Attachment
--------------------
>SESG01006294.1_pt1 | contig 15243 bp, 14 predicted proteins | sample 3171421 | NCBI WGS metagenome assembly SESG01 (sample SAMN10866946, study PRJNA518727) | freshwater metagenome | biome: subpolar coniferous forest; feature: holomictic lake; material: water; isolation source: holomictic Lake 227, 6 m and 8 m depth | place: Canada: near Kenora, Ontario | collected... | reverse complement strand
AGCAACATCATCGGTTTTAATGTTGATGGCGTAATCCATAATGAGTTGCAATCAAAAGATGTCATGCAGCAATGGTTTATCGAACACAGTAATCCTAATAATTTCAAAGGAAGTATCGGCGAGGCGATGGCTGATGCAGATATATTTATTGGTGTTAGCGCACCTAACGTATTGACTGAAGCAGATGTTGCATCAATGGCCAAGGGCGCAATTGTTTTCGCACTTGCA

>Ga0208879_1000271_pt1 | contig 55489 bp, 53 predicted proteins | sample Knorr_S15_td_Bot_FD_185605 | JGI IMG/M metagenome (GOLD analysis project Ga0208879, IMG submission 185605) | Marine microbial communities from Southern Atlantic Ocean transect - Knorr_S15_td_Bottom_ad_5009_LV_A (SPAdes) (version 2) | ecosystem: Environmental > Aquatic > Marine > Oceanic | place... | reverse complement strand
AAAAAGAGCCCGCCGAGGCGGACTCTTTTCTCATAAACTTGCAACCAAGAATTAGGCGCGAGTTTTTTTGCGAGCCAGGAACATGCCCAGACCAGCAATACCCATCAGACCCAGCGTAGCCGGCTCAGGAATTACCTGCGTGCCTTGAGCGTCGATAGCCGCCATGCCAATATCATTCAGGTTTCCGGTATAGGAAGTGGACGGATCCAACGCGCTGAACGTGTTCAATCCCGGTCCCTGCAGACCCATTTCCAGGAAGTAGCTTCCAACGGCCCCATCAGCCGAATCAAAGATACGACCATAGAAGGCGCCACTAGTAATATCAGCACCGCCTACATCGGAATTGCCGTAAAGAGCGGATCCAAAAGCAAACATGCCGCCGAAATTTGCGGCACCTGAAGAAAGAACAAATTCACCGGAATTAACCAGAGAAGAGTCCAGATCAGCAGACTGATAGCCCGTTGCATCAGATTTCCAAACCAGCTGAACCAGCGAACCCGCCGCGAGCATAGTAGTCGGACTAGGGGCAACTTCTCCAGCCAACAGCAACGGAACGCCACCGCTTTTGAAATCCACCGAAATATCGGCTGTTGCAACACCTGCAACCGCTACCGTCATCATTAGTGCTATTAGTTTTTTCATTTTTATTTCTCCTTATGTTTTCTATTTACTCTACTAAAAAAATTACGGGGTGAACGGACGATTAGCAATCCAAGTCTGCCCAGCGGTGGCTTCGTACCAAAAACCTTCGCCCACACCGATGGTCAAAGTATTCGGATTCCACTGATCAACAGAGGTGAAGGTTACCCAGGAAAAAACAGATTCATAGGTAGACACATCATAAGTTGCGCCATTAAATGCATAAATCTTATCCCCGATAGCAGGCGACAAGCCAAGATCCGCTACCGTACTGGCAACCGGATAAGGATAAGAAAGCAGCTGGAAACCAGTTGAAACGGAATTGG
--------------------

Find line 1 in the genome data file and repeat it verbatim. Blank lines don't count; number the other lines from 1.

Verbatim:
>SESG01006294.1_pt1 | contig 15243 bp, 14 predicted proteins | sample 3171421 | NCBI WGS metagenome assembly SESG01 (sample SAMN10866946, study PRJNA518727) | freshwater metagenome | biome: subpolar coniferous forest; feature: holomictic lake; material: water; isolation source: holomictic Lake 227, 6 m and 8 m depth | place: Canada: near Kenora, Ontario | collected... | reverse complement strand